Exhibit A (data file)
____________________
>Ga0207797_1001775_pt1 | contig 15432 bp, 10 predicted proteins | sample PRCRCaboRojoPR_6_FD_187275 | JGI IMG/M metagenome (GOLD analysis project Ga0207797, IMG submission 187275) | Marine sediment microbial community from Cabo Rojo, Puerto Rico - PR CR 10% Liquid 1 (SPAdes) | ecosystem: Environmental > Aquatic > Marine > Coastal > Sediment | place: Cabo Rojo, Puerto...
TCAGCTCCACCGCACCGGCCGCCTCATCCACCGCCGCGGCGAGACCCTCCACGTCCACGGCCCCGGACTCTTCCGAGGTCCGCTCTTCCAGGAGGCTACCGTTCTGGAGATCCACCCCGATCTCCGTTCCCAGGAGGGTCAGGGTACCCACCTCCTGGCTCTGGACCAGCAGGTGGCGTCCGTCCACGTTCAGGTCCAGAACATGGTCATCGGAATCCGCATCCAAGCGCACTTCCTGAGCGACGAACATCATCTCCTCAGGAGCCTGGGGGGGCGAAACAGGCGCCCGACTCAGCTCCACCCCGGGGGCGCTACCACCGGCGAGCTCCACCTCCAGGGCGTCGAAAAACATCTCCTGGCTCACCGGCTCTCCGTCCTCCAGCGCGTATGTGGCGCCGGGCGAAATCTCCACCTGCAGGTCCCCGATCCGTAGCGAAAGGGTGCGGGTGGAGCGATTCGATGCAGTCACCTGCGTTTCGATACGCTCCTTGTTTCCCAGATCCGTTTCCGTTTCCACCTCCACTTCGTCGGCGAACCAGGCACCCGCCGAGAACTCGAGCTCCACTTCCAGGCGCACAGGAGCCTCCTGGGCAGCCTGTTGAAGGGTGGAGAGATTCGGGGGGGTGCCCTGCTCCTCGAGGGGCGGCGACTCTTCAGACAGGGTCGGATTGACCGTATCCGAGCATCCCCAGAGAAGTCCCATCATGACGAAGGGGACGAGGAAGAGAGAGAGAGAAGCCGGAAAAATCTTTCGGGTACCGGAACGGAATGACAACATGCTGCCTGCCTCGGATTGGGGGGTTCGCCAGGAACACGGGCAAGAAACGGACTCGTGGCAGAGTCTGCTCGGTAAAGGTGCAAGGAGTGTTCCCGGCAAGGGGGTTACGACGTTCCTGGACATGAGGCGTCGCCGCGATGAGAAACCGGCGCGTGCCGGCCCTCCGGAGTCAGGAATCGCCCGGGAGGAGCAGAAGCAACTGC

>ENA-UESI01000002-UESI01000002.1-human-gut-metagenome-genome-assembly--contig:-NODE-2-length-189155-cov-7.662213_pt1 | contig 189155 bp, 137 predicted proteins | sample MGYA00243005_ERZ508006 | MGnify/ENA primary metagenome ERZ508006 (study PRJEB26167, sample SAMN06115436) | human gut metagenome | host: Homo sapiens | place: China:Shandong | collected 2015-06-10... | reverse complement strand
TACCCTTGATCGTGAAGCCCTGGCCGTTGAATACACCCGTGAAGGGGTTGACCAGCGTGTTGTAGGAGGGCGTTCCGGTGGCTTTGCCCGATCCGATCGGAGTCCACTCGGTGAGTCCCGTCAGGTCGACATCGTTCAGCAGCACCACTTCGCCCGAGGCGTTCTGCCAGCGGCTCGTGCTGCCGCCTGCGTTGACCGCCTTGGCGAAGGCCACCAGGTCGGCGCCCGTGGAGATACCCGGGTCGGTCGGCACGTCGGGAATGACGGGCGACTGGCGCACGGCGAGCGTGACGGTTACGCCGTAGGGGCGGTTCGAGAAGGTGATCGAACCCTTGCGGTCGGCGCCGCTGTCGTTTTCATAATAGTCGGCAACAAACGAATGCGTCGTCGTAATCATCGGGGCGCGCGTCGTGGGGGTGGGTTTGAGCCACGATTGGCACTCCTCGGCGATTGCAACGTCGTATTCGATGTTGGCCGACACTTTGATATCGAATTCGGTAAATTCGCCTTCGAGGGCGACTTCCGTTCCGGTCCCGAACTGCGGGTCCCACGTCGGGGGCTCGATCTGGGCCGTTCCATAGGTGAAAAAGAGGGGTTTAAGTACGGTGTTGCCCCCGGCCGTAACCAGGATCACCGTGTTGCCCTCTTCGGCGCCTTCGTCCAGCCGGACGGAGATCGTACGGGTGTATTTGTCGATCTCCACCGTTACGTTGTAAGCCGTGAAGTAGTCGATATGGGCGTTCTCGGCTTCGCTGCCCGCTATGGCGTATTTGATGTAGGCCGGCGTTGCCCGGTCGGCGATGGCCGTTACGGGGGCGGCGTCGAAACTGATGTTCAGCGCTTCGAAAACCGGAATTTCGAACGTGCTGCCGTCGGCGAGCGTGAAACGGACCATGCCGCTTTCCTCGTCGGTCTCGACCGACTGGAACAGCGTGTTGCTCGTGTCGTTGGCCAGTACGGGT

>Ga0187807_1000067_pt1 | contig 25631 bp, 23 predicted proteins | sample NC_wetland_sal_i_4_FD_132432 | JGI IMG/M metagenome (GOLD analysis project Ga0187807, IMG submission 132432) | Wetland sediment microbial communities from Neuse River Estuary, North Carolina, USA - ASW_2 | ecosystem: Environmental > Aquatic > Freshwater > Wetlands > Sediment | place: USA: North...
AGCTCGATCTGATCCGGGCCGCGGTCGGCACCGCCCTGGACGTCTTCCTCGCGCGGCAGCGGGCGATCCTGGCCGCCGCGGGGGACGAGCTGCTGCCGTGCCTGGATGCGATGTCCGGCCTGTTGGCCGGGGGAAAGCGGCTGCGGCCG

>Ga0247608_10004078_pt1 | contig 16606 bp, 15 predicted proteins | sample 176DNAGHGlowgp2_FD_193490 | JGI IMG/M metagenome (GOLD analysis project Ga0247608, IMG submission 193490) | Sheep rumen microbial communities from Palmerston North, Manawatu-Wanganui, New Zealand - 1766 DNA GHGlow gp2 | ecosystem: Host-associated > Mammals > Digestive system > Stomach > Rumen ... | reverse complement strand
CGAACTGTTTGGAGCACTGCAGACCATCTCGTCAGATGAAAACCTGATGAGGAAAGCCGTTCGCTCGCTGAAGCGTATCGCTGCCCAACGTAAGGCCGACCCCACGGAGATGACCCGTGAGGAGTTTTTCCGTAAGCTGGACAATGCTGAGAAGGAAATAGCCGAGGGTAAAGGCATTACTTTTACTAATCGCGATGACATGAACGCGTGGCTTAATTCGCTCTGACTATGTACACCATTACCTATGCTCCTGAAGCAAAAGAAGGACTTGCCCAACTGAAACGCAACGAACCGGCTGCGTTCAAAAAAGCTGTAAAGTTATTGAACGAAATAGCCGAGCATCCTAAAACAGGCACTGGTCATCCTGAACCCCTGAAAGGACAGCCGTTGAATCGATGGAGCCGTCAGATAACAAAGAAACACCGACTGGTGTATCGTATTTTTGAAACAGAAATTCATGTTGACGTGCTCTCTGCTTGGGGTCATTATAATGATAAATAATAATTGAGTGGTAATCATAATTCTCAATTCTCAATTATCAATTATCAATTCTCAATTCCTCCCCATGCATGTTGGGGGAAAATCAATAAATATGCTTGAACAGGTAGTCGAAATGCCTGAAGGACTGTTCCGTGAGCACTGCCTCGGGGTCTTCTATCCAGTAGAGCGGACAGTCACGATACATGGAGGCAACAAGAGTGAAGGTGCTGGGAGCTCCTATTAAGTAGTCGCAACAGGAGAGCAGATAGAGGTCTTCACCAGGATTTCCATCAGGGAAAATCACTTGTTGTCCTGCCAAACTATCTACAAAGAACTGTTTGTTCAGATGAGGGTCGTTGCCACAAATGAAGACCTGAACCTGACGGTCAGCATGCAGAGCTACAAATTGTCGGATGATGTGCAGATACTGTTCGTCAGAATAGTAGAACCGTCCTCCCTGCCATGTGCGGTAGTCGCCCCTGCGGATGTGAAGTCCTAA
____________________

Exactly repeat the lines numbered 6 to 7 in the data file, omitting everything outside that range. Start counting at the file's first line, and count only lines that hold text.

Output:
AGCTCGATCTGATCCGGGCCGCGGTCGGCACCGCCCTGGACGTCTTCCTCGCGCGGCAGCGGGCGATCCTGGCCGCCGCGGGGGACGAGCTGCTGCCGTGCCTGGATGCGATGTCCGGCCTGTTGGCCGGGGGAAAGCGGCTGCGGCCG

>Ga0247608_10004078_pt1 | contig 16606 bp, 15 predicted proteins | sample 176DNAGHGlowgp2_FD_193490 | JGI IMG/M metagenome (GOLD analysis project Ga0247608, IMG submission 193490) | Sheep rumen microbial communities from Palmerston North, Manawatu-Wanganui, New Zealand - 1766 DNA GHGlow gp2 | ecosystem: Host-associated > Mammals > Digestive system > Stomach > Rumen ... | reverse complement strand